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Chrome 57 update to cap background tabs at 1% CPU usage.

Chrome is notoriously known for using up a lot of CPU cycles, in turn quickly drying up laptop batteries. Its recently released Chrome 57 update is looking to address this issue by limiting the resources that background tabs use.

This update was pre-empted by the Chromium team in September last year when they announced changes on how Chrome handles background tabs. With the update now implemented, background tabs will be limited to 1 percent CPU load on average on a single core, reports Ars Technica.

Chrome 57's process for monitoring background tab activity is rather complex. Each tab is given a budget in seconds for how much CPU wall time it can use. Wall time is the real-world measure of the time it takes for a process to start and finish. A background tab is only allowed CPU access until its wall time budget is consumed. Wall time budget constantly regenerates but at a rate of a mere 0.01 seconds per second.

However, there are a few exceptions to the rule. Background tabs that are playing music or have a real-time connection to remote servers using WebRTC or WebSockets will not be throttled down. For the time being, Google is gathering data on the behavior of throttled applications and may still tweak the wall time budget regeneration rate.

The Chromium team reports to seeing '25 percent fewer busy background tabs' with the update.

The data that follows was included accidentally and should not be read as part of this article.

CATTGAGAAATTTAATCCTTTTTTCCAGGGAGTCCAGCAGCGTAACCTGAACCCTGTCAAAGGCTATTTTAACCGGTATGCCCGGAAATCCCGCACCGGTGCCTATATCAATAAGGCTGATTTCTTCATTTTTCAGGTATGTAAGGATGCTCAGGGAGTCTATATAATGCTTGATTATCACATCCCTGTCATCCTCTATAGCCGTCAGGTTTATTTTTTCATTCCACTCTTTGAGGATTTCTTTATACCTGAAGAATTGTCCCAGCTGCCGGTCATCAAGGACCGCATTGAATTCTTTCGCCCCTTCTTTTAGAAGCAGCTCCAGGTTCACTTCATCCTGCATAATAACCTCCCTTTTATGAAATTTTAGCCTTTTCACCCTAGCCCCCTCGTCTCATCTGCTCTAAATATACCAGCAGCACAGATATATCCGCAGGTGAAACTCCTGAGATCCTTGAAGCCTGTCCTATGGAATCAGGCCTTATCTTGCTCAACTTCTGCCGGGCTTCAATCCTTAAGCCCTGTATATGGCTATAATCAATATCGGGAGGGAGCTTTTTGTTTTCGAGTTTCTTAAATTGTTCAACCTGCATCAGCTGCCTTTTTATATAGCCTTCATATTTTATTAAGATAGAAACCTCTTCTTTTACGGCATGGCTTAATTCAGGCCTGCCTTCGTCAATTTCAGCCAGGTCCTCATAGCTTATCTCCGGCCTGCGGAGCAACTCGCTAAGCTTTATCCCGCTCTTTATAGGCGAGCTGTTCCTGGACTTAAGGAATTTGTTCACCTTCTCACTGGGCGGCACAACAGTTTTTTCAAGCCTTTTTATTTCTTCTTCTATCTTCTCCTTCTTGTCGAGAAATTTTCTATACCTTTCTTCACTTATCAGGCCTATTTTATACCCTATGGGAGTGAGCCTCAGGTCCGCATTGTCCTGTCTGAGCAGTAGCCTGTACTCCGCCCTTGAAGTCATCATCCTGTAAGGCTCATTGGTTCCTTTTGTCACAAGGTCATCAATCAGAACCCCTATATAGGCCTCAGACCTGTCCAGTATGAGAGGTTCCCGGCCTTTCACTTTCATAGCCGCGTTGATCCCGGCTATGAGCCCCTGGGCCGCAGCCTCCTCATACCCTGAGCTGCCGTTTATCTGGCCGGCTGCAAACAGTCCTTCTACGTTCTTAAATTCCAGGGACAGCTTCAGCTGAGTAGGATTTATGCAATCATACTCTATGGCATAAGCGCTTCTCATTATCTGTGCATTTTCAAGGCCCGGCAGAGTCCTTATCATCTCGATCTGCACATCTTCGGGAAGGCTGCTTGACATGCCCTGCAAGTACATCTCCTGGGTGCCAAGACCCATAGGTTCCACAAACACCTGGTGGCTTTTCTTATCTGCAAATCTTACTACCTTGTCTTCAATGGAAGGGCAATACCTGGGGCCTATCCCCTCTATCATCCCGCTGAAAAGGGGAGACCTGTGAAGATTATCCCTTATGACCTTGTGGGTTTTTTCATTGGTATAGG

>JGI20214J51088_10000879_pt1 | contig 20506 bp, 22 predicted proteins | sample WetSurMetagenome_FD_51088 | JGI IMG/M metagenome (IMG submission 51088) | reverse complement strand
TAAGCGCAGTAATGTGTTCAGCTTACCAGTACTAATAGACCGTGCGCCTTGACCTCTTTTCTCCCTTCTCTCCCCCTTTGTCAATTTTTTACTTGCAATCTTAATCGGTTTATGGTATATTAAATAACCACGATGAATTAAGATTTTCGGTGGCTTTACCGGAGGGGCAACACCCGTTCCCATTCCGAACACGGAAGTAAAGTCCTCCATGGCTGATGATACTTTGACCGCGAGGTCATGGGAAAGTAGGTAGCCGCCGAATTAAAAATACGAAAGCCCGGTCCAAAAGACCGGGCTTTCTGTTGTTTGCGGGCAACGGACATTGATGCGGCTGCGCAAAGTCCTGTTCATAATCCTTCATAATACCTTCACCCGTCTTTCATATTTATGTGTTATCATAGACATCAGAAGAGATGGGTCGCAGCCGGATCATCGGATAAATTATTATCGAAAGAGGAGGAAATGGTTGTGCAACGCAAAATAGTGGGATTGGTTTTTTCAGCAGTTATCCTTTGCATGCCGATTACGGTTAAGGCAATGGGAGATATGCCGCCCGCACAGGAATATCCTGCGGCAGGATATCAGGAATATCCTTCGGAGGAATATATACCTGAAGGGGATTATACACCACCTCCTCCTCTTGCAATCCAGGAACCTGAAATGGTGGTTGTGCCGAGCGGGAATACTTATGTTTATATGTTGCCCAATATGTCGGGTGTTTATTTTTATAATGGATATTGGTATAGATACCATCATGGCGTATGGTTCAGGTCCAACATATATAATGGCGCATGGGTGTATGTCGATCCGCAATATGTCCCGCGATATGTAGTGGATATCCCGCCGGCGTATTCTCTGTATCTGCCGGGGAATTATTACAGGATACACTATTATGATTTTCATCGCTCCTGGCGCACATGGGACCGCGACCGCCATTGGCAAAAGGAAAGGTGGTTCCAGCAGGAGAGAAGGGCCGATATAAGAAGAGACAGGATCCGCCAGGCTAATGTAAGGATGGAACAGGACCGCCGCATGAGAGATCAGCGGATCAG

Google is not stopping here. Future plans include further optimizing background tab behavior in Chrome until they reach the goal of complete background tab suspension by 2020. For late 2017, an update for mobile platforms will have background tabs immediately suspended. 2018 may see WebWorkers being throttled as well, pending gathered data.

Current websites run a lot JavaScript and even some antiquated flash ads that use up RAM and CPU resources. When allowed to keep running indefinitely in a multi-tab scenario, it eventually leads to sluggish computers and drained batteries. With Google's continued work in optimizing Chrome and adapting a new Web technology called Service Workers, users may one day be able to work on their laptops for days on end on a single charge.

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Publication:Philippines Daily Inquirer (Makati City, Philippines)
Date:Mar 28, 2017
Words:403
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